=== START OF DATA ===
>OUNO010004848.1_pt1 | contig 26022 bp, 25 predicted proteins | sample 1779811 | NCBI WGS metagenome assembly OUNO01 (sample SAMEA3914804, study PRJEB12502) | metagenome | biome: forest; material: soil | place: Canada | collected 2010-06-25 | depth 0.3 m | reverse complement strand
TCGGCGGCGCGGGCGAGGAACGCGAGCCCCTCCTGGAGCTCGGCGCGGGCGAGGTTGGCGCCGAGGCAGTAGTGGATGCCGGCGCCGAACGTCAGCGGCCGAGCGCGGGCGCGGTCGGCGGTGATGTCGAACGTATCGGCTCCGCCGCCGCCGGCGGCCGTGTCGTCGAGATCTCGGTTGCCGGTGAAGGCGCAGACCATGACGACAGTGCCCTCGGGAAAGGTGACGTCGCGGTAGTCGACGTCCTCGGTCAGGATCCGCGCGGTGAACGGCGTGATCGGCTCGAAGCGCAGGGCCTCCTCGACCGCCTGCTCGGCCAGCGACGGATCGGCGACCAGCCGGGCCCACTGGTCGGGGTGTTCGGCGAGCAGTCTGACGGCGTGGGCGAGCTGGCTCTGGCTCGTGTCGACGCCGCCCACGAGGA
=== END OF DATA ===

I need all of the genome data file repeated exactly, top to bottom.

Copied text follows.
>OUNO010004848.1_pt1 | contig 26022 bp, 25 predicted proteins | sample 1779811 | NCBI WGS metagenome assembly OUNO01 (sample SAMEA3914804, study PRJEB12502) | metagenome | biome: forest; material: soil | place: Canada | collected 2010-06-25 | depth 0.3 m | reverse complement strand
TCGGCGGCGCGGGCGAGGAACGCGAGCCCCTCCTGGAGCTCGGCGCGGGCGAGGTTGGCGCCGAGGCAGTAGTGGATGCCGGCGCCGAACGTCAGCGGCCGAGCGCGGGCGCGGTCGGCGGTGATGTCGAACGTATCGGCTCCGCCGCCGCCGGCGGCCGTGTCGTCGAGATCTCGGTTGCCGGTGAAGGCGCAGACCATGACGACAGTGCCCTCGGGAAAGGTGACGTCGCGGTAGTCGACGTCCTCGGTCAGGATCCGCGCGGTGAACGGCGTGATCGGCTCGAAGCGCAGGGCCTCCTCGACCGCCTGCTCGGCCAGCGACGGATCGGCGACCAGCCGGGCCCACTGGTCGGGGTGTTCGGCGAGCAGTCTGACGGCGTGGGCGAGCTGGCTCTGGCTCGTGTCGACGCCGCCCACGAGGA